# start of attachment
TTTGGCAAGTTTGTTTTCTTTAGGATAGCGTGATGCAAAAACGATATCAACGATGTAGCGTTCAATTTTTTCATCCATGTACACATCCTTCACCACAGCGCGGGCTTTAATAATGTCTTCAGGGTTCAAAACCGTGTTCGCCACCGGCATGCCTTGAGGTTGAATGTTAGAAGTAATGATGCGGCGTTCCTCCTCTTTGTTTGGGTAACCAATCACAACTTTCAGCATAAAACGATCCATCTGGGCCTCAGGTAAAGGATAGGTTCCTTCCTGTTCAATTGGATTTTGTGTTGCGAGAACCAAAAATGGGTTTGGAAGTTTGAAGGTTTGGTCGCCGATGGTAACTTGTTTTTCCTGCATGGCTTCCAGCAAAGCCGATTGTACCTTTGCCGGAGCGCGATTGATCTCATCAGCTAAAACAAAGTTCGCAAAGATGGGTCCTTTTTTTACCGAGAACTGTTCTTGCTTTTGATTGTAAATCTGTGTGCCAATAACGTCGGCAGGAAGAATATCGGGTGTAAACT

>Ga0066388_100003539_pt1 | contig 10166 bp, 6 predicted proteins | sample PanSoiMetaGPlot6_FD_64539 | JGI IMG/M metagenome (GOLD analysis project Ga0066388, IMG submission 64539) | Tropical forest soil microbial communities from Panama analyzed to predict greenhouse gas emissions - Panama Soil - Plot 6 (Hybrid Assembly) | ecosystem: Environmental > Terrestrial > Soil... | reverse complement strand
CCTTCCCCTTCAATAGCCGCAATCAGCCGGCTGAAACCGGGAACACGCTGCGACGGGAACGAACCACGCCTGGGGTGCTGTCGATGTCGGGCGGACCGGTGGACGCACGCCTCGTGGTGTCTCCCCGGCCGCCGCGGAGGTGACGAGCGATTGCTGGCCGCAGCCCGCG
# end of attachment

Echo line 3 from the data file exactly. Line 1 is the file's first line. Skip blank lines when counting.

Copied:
CCTTCCCCTTCAATAGCCGCAATCAGCCGGCTGAAACCGGGAACACGCTGCGACGGGAACGAACCACGCCTGGGGTGCTGTCGATGTCGGGCGGACCGGTGGACGCACGCCTCGTGGTGTCTCCCCGGCCGCCGCGGAGGTGACGAGCGATTGCTGGCCGCAGCCCGCG